HOLLYWOOD- Sir Edwin Fluffer once again delves into his personal memoirs – soon to be published as ‘Not THAT Kind of Fluffer!!!’ – to recall his infamous Theatrical Agent Julius Levy.

Say what you will about Sir Edwin Fluffer, but I am, always have been, and always will be, a man of my word. Occasionally that word may have been slightly misunderstood, but luckily my long suffering agent Julius ‘Gripper’ Levy has forever been on hand to clear up any confusion.
Darling Julius is more than my manager, he’s one of the family. I call him brother, my wonderful children call him Uncle Gripper, and my many ex-wives often call him something quite unpleasant that rhymes with ‘anchor’.
I’ll never forget the first time we met. I’d just fallen into a swimming pool at Gary Cooper’s house, and dear Julius could see the predicament I was in.  As he offered his hand to pull me out of the water he squeezed it tight and said ‘that’s agreed then, I get 15% gross and an Executive Producer credit on all your future pictures’! 
I laughed, but he was deadly serious and I’ve been represented by the old bugger forever since! We’ve had our ups and downs, his arrest for manslaughter after the tragic but entirely accidental death of my gardener being one of the many low points, but our marriage has lasted longer than most in Hollywood. Only once did I ask him how he got that nickname. Gripper looked me straight in the eye, and said just two words: Lee Marvin. 
Neither of us mentioned it ever again. 
For a while he also represented Sabu, the Elephant Boy. By ‘represented’ I mean ‘won in a card game’, but that’s another story…

CITIZEN FLUFFER AND ORSON WELLES

One never forgets the first time one met Orson Welles, or Orson Cart as he didn’t like me to call him.

I was fast asleep at the time, but suddenly awoke when I heard the unmistakable sound of my garbage can being knocked over. Armed only with a torch, and with little concern for my own safety, I went out to see what had happened. It was rather a chilly night so I went indoors and put on a suitable pair of pyjamas, picked up the torch again, headed back outside, and there was Orson Welles. He was picking through the trash looking for food, and the driveway was in a terrible state.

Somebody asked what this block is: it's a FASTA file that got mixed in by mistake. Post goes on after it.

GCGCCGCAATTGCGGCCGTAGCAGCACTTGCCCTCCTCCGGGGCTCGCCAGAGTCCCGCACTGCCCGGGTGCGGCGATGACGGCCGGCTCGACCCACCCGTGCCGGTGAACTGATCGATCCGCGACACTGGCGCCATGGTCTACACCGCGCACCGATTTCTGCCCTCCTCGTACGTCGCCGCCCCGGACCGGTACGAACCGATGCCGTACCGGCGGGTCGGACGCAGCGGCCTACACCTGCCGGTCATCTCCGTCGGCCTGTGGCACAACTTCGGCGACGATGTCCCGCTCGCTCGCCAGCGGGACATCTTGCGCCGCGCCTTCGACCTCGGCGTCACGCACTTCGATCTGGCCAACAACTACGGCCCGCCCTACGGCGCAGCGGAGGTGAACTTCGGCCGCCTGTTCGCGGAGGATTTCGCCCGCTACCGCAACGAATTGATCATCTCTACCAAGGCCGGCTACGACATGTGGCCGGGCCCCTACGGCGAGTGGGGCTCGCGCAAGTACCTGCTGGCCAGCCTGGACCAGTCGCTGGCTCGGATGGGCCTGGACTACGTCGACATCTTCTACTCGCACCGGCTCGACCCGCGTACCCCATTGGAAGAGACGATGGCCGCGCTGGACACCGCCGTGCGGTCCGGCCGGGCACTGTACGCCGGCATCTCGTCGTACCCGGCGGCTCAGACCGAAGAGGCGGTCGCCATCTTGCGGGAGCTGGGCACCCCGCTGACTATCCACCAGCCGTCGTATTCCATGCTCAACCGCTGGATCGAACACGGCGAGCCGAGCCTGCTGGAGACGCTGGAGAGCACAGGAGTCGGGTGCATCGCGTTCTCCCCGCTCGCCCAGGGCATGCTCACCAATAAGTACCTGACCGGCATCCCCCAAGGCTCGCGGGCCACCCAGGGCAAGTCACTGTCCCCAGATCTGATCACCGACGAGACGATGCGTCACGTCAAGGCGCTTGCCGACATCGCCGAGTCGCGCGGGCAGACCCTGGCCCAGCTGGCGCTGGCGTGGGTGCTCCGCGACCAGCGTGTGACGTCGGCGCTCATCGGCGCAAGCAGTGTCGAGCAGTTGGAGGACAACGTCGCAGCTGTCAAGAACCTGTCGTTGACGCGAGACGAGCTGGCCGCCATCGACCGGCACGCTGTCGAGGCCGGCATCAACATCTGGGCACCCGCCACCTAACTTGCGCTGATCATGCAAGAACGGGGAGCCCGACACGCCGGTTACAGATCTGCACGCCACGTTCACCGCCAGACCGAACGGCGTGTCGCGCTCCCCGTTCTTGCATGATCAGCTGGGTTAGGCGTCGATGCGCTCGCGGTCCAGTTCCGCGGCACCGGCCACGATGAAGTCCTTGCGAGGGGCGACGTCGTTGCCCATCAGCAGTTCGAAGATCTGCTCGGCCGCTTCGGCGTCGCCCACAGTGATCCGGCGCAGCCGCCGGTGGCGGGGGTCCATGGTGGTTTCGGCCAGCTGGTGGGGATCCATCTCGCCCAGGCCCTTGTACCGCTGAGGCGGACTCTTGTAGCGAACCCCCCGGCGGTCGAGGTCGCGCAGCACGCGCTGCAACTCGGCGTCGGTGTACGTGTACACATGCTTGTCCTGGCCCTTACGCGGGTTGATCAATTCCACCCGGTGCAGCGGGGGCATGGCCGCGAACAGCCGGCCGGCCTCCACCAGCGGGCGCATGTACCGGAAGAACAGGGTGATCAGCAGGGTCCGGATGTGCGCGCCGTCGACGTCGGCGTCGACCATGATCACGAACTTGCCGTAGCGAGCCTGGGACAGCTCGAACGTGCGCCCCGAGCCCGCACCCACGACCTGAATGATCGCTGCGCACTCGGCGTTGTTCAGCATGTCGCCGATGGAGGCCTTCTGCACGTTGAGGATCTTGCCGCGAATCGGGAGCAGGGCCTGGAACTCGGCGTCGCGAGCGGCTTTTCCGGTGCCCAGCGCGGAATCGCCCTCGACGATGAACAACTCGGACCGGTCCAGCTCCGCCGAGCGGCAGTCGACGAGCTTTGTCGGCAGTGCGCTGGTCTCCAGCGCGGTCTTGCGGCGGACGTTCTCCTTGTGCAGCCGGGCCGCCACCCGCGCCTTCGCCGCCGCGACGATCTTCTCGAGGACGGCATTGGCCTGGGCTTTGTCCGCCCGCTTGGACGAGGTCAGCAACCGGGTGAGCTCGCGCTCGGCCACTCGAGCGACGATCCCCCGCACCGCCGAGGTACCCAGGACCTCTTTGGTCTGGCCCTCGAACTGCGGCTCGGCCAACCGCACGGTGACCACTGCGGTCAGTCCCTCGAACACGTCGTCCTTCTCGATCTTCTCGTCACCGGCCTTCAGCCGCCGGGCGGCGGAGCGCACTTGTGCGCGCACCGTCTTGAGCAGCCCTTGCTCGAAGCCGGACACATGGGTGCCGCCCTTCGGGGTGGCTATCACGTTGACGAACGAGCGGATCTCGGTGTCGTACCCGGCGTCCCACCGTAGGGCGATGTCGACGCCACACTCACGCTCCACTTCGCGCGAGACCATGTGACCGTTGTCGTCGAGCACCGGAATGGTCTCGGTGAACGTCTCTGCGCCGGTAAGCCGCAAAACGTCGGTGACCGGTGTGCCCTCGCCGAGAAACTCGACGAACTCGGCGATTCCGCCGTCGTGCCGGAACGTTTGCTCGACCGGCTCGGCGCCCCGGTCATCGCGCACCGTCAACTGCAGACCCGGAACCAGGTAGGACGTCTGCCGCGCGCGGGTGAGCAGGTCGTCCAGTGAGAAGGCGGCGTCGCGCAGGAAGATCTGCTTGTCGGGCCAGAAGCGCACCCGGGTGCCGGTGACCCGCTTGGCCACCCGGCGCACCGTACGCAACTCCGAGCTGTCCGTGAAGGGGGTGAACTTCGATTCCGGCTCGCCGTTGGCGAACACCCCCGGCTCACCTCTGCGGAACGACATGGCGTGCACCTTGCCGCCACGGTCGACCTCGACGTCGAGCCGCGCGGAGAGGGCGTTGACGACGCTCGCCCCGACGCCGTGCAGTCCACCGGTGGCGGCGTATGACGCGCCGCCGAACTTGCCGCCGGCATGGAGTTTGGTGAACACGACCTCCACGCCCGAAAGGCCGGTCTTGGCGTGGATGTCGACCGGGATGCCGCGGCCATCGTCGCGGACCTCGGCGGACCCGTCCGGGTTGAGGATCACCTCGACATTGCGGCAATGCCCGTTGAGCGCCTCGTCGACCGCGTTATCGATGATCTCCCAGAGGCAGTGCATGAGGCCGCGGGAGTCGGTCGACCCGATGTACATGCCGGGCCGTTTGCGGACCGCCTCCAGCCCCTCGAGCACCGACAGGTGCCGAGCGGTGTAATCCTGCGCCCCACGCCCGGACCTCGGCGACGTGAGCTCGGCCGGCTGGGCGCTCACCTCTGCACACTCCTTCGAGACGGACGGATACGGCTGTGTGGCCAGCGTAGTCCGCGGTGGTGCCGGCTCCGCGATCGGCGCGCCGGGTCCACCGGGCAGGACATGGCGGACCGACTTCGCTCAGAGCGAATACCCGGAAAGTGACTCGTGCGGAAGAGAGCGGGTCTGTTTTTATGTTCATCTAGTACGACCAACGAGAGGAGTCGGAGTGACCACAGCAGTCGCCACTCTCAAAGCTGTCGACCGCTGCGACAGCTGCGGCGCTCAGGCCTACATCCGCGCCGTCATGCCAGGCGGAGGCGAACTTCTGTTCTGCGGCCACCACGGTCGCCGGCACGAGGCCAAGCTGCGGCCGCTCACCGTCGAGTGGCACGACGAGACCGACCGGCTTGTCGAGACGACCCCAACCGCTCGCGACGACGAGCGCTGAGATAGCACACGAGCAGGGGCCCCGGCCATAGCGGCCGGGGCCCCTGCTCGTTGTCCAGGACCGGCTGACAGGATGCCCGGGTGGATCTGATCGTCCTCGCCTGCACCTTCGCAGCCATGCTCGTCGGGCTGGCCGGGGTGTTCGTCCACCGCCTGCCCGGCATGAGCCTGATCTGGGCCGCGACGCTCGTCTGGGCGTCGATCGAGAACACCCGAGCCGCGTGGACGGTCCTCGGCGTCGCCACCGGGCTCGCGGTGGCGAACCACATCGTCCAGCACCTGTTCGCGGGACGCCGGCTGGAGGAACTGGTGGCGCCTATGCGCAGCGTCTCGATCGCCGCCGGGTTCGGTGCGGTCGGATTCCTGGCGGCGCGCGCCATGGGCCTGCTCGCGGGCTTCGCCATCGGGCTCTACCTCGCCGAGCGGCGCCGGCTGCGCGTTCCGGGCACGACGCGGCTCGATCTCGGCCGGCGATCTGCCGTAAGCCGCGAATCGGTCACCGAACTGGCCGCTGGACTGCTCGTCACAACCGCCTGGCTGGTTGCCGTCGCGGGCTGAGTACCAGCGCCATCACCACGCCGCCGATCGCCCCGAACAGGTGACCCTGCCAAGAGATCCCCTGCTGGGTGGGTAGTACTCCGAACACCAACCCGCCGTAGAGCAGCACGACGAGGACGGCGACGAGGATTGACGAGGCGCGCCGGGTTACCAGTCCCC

I was furious! 
Not with dear Orson of course, but with Burt Lancaster. He’d been leaving out scraps for Claudette Colbert and Academy Award winner Walter Huston had warned him this would happen. 
I chased Orson away and swept up the mess, but I knew he’d return before long, and probably not alone. 
I’d been back in bed for less than an hour before my slumbers were disturbed again. Orson was back and this time he had Gary Cooper with him! Over the next few nights I tried everything to keep them away; Spencer Tracy helped me put out some barbed wire, I lay bear traps, but nothing would stop them. My next door neighbour, Greta Garbo, caught them trying to burrow under her fence. In the end I had to stop leaving the trash outside and kept the bags in my garage, but they still got in. My son kept his sledge there and one night I saw Orson running off with it under his arm. We never got it back again! 
I really was at the end of my tether, so we had no choice but to get a Harpo Marx. I used to chain him to a tree a in the yard, and although he wouldn’t bark, he looked jolly fierce. After a couple of nights it seemed to have done the trick and they stopped bothering us. The family loved Harpo and we would take him for walks and get him to chase a ball or fetch a stick. There was an unfortunate incident in the park one day when he started humping Debbie Reynolds who was being taken for a walk by darling Katherine Hepburn, but that’s another story.